The major powers have not fought a war like that in over 60 years. This kind of restraint is hard to find in history. While, there have obviously been dumb wars and atrocities by the major powers in that time frame, there also has been obvious restraint in these conflicts.
Another potential argument is the slow march of progress with slavery. Yes, it still exists, but on a much smaller scale as each year passes (yes, there are always events that cause an uptick, but the overall trend is what matters).
The amount of charity towards poor countries also suggests humanity is improving. Who in 1850 was willing to give resources to a poor country such as Ethiopia? No one.
I'm not suggeting humans are perfect or will remain on the current "good" arc of improvement we are on, but it at least gives a glimour of hope.
Admitedly, the current fulcrum event of cheap energy/climate change could cause a bad backslide, but it could also force further good to occur if the right decisions are made. It's kind of race to see if the good or evil viewpoint truimphs this time.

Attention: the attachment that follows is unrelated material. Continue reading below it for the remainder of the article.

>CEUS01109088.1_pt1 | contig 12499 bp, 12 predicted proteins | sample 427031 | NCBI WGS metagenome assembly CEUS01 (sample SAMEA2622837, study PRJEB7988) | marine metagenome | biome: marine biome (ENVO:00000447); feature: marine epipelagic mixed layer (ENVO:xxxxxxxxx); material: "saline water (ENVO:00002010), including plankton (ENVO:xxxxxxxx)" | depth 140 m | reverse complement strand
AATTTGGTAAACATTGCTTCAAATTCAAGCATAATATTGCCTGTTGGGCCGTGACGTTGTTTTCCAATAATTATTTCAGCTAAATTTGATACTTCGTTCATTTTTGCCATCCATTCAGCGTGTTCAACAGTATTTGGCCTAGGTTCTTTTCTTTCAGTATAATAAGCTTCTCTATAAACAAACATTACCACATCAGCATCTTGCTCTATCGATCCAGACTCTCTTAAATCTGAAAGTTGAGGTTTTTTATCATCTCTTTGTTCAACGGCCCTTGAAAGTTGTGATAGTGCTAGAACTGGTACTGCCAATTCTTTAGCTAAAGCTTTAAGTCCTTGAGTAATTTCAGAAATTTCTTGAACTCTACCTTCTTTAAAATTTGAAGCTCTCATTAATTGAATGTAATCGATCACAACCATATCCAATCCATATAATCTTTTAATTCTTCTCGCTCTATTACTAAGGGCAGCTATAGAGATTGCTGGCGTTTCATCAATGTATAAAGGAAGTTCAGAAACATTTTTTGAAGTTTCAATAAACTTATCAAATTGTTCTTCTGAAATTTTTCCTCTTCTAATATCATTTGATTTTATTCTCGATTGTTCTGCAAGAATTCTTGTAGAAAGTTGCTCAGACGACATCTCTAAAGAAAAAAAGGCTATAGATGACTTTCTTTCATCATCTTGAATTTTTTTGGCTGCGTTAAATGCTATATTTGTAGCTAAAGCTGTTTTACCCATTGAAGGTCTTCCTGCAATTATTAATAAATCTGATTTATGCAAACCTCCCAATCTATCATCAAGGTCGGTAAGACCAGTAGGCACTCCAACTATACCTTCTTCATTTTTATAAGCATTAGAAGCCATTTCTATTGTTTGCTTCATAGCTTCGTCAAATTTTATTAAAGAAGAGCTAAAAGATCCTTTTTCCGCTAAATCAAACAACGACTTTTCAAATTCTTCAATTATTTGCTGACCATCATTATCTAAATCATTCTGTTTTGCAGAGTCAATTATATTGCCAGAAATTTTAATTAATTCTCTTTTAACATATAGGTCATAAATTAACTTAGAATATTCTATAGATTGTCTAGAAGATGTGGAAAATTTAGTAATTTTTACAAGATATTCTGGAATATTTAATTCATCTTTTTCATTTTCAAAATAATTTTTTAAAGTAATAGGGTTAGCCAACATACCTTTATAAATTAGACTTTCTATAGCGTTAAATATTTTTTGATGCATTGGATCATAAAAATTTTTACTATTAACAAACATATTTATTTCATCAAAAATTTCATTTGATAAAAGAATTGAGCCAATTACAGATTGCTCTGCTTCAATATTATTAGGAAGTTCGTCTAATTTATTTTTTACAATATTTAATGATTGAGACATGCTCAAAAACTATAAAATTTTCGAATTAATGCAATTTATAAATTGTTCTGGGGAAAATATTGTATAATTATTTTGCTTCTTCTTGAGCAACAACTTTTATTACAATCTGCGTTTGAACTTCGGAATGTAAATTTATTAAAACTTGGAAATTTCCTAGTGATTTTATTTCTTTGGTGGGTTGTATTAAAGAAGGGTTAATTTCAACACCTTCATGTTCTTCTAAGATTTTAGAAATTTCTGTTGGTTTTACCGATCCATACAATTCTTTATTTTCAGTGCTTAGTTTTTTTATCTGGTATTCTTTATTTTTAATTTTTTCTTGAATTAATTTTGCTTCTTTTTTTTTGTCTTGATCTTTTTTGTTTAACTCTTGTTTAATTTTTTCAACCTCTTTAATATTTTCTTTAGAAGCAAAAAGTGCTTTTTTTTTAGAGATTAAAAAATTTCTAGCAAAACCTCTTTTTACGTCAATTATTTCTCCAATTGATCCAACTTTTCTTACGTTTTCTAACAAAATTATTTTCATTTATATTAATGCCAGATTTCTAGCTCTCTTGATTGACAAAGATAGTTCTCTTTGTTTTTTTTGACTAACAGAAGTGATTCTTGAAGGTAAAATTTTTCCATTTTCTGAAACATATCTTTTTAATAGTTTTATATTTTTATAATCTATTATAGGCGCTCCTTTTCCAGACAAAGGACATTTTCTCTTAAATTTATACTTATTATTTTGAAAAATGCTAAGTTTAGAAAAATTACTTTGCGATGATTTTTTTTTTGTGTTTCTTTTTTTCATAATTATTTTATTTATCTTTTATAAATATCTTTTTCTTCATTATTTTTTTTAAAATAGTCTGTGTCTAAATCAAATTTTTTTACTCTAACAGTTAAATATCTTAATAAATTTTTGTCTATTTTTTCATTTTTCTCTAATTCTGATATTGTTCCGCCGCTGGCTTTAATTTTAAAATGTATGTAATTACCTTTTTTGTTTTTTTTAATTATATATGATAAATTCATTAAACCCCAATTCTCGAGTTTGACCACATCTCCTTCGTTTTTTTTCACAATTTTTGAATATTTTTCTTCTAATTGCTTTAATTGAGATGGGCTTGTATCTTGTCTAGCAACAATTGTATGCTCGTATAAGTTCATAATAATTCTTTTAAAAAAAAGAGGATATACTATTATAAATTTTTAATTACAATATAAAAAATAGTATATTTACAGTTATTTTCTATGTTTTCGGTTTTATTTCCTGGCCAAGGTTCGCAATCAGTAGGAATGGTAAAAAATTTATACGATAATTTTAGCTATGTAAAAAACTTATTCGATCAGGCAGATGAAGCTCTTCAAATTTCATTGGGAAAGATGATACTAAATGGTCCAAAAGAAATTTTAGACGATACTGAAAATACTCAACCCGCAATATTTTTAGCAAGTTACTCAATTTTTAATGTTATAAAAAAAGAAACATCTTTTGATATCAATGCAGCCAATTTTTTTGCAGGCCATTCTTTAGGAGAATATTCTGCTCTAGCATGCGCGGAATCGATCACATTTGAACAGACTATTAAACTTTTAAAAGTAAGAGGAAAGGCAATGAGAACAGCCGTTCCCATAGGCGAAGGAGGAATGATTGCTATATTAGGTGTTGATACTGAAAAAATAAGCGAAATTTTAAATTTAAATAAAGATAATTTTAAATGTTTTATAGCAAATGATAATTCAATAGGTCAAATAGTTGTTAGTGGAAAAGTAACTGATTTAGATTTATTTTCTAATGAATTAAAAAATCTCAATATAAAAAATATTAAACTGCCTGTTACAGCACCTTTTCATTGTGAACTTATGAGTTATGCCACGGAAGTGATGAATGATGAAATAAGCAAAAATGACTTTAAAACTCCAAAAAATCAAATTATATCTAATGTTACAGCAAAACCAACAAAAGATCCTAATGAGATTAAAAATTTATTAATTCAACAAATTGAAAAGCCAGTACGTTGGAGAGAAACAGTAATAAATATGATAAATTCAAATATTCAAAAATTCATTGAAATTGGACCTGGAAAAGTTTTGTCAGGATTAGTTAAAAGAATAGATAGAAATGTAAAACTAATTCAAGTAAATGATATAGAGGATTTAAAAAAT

djc
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Post by djc »

@Jacob,
Actually Christianity, both Eastern and Western, had both in the past and present, an eremetic tradition. The Carthusian, Camaldolese, Carmelite and Cistercians are still going strong after a thousand years. I think the hermit life, or even the cenobitic life, offers much to modern humanity.
djc


Freedom_2018
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Post by Freedom_2018 »

Don't know about "humanity" but my own butt is definitely worth saving to me. Heck, would even be happy to save a few others while I am at it ;-)
Regarding the fly...40 miles if speed of fly is relative to the ground..65miles if speed of fly is 40mph relative to the train. But since this is likely a super accelerating (@100mph/h) ERE type fly..the total distance traveled would be (40x1)+(0.5x100x1x1) = 90 miles.
But then just before the moment of final impact the fly makes an instantaneous 90 degree turn and avoids being killed.
Are flies worth saving? :-)